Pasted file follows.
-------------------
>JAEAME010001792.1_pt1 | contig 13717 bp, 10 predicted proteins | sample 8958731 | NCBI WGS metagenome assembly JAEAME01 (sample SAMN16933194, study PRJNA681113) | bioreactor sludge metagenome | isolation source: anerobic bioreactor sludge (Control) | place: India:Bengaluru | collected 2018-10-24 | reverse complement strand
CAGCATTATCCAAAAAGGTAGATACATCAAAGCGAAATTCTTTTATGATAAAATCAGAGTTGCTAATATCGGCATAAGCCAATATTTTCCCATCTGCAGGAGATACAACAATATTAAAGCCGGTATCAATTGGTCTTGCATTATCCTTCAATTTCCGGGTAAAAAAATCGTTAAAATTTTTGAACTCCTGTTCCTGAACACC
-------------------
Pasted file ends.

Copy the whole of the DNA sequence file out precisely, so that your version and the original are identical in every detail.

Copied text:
>JAEAME010001792.1_pt1 | contig 13717 bp, 10 predicted proteins | sample 8958731 | NCBI WGS metagenome assembly JAEAME01 (sample SAMN16933194, study PRJNA681113) | bioreactor sludge metagenome | isolation source: anerobic bioreactor sludge (Control) | place: India:Bengaluru | collected 2018-10-24 | reverse complement strand
CAGCATTATCCAAAAAGGTAGATACATCAAAGCGAAATTCTTTTATGATAAAATCAGAGTTGCTAATATCGGCATAAGCCAATATTTTCCCATCTGCAGGAGATACAACAATATTAAAGCCGGTATCAATTGGTCTTGCATTATCCTTCAATTTCCGGGTAAAAAAATCGTTAAAATTTTTGAACTCCTGTTCCTGAACACC